An increase in SNAP benefits “must be part of an effective, comprehensive response to Covid-19,” said 2,500 anti-hunger, medical, religious, labor, farm, and consumer groups in a letter to Senate leaders. Republican senators, who blocked recent proposals by House Democrats for higher SNAP benefits, are expected to decide soon whether to draft a new coronavirus relief bill.
“The lines for food at emergency feeding sites offer a picture of the human suffering that data can only begin to explain,” said the letter in calling for a temporary 15 percent increase in SNAP benefits. “This crisis demands a response that is commensurate with its scope and seriousness. For every one meal provided through the Feeding America food bank network, SNAP can provide nine meals on the normal rails of commerce.”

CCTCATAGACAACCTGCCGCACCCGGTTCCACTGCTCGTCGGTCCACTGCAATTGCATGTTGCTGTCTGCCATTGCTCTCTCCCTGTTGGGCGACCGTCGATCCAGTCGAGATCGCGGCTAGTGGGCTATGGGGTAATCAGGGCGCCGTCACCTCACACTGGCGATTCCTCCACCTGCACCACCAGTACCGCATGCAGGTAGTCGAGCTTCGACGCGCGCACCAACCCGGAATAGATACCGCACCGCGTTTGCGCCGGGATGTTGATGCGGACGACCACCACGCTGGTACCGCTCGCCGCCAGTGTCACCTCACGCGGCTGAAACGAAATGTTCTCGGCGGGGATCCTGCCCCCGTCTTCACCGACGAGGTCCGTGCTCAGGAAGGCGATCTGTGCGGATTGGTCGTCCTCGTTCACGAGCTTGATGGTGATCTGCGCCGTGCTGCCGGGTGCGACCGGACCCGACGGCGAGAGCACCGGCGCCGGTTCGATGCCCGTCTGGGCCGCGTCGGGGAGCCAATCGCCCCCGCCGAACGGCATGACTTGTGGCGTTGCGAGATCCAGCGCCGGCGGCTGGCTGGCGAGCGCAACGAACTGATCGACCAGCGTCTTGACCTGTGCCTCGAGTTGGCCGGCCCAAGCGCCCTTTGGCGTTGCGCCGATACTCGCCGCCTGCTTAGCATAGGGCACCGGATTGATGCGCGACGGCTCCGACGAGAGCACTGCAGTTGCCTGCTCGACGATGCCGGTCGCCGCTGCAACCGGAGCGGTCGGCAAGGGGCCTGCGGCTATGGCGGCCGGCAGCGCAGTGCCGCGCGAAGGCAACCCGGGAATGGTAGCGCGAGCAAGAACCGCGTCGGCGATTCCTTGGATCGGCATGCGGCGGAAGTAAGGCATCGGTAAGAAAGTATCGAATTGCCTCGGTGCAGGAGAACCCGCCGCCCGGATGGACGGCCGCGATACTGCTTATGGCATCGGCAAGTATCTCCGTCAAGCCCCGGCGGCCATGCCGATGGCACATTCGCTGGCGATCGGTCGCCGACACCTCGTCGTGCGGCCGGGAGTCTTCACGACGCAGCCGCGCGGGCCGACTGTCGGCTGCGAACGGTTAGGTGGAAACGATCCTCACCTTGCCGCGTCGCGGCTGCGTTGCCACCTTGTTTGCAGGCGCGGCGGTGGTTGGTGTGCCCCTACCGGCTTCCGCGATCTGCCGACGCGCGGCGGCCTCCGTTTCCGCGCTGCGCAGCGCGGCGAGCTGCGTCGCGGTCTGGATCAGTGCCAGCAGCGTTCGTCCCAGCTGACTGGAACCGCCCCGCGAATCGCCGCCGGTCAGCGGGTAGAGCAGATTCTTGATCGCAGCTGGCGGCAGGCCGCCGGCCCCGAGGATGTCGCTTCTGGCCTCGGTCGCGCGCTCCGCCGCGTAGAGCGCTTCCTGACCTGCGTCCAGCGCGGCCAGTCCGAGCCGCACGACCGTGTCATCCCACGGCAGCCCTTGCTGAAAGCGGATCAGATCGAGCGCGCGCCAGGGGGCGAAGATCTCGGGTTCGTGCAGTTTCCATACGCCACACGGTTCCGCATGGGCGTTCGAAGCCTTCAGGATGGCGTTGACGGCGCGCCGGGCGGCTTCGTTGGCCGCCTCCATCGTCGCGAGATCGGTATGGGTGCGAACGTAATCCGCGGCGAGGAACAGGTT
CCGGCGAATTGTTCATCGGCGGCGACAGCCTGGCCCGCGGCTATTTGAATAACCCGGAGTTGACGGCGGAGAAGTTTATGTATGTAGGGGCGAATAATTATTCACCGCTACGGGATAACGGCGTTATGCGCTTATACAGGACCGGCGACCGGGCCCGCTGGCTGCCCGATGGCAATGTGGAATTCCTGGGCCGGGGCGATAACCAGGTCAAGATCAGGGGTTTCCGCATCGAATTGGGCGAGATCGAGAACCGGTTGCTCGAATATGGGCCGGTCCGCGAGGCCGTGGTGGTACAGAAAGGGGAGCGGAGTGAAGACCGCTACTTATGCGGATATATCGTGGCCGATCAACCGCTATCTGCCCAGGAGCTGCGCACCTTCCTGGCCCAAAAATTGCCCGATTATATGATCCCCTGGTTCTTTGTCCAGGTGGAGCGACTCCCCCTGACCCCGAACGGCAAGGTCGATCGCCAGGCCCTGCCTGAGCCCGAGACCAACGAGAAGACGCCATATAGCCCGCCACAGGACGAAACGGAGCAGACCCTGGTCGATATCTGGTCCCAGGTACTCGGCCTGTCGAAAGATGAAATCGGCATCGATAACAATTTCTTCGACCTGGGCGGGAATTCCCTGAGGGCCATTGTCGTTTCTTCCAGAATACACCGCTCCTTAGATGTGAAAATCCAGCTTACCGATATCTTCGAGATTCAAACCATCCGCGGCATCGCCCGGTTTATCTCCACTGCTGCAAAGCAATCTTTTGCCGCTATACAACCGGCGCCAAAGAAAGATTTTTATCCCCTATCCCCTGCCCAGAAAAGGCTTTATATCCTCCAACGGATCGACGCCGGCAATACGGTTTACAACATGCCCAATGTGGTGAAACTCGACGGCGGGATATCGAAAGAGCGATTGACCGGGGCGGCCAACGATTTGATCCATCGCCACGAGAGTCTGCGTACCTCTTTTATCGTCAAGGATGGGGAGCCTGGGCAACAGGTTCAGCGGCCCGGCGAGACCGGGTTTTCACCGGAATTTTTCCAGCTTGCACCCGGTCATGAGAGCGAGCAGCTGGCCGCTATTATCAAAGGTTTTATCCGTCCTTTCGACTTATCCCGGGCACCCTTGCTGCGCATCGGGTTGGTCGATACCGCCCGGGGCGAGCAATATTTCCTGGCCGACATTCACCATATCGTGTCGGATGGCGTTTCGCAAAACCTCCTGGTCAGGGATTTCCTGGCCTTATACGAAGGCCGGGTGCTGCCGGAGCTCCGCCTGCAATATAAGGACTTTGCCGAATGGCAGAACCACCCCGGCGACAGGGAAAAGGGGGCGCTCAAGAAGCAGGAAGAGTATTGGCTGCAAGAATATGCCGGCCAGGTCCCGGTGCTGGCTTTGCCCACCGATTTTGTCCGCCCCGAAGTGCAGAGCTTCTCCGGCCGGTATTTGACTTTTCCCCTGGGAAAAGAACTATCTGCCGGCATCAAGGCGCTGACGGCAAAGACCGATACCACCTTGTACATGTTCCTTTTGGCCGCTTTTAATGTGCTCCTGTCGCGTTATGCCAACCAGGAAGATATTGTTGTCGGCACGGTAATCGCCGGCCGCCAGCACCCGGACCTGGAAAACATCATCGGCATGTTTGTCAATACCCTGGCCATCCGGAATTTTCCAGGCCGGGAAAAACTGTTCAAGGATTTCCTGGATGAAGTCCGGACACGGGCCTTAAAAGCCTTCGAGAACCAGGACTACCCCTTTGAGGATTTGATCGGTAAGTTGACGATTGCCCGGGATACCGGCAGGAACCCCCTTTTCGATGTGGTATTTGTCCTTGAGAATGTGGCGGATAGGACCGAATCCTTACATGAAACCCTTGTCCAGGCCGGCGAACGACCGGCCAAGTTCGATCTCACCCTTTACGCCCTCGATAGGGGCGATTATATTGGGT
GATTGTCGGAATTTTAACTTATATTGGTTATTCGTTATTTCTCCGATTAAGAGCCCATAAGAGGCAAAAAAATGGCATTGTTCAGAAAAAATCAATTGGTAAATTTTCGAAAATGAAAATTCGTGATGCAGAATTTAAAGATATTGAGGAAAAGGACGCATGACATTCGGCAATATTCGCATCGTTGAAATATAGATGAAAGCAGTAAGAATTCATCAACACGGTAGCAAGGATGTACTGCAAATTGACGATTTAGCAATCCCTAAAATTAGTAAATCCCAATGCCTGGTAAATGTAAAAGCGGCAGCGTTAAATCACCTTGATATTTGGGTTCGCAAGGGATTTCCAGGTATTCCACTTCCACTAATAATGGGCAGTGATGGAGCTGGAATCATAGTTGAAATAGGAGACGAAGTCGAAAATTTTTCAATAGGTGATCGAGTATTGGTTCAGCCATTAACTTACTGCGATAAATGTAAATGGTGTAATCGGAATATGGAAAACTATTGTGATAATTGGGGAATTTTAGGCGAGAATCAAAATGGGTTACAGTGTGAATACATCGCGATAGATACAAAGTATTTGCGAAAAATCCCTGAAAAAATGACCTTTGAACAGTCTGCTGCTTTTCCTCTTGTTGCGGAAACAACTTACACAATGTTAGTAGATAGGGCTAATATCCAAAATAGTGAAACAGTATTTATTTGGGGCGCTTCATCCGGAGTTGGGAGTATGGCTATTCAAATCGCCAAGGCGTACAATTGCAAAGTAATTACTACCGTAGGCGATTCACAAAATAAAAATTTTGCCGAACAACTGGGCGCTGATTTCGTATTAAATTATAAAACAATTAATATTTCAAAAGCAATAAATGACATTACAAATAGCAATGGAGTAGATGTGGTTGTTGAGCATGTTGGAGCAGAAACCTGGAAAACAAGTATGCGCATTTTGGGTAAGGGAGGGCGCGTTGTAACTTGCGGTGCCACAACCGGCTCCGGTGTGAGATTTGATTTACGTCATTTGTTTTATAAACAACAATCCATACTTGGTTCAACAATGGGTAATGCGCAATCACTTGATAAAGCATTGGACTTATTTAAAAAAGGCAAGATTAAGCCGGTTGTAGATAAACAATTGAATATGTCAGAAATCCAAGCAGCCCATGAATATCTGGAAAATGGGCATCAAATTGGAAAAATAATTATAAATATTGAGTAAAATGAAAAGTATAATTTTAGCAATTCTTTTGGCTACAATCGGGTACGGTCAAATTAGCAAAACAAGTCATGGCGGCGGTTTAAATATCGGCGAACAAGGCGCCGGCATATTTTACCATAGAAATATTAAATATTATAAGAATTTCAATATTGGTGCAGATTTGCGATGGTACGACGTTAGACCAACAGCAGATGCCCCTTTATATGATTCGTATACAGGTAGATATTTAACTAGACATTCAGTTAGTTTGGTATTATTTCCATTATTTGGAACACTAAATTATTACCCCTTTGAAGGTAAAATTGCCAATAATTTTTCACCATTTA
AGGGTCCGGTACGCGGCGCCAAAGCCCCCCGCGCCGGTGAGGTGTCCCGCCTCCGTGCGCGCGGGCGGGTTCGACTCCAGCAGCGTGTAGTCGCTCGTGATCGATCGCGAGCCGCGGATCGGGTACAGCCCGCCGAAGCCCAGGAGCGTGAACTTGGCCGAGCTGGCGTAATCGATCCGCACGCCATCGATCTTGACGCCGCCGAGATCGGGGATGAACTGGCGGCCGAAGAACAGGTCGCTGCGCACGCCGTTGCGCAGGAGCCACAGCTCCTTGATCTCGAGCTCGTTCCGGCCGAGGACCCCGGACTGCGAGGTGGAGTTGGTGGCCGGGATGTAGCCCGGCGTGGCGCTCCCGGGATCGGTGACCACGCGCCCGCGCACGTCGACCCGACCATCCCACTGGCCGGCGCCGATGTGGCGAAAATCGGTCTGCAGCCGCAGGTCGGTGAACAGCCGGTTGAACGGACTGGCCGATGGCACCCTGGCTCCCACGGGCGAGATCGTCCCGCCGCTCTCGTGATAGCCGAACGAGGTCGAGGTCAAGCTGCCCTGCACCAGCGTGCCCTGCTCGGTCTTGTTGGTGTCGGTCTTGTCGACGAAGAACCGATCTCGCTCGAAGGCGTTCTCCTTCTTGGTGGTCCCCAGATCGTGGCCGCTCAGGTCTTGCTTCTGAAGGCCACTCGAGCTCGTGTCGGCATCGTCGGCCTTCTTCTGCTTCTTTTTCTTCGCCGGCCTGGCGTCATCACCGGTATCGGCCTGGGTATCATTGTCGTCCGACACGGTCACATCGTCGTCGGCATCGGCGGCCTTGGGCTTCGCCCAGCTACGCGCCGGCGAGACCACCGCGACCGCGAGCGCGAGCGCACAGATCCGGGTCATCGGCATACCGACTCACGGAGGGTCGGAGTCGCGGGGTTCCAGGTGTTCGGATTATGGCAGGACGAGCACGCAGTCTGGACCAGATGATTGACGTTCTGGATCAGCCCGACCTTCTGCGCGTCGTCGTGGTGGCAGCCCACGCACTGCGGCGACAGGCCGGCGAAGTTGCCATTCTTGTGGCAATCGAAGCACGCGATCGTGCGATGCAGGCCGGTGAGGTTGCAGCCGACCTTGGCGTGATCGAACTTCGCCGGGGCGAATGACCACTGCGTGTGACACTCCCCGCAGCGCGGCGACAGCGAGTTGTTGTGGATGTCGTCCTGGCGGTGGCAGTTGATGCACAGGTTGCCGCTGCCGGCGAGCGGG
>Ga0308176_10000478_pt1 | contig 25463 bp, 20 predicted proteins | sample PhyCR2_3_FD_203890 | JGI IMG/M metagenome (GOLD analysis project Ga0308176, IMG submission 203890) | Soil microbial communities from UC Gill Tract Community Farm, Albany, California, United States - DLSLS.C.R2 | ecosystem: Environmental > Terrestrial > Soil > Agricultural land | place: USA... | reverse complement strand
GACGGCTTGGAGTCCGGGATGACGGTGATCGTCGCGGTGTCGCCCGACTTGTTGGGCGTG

One in five U.S. households reports often or sometimes running out of food, a food insecurity rate that is roughly double the pre-coronavirus level, according to the Covid Impact Survey. Its latest round of polling reports that insecurity rates are highest among households with children, income of less than $30,000, without a high school diploma, and among Hispanic households.
Along with the increase in SNAP benefits, the letter asked for a suspension of administration plans to tighten SNAP eligibility rules and for more funding for child nutrition and food donations.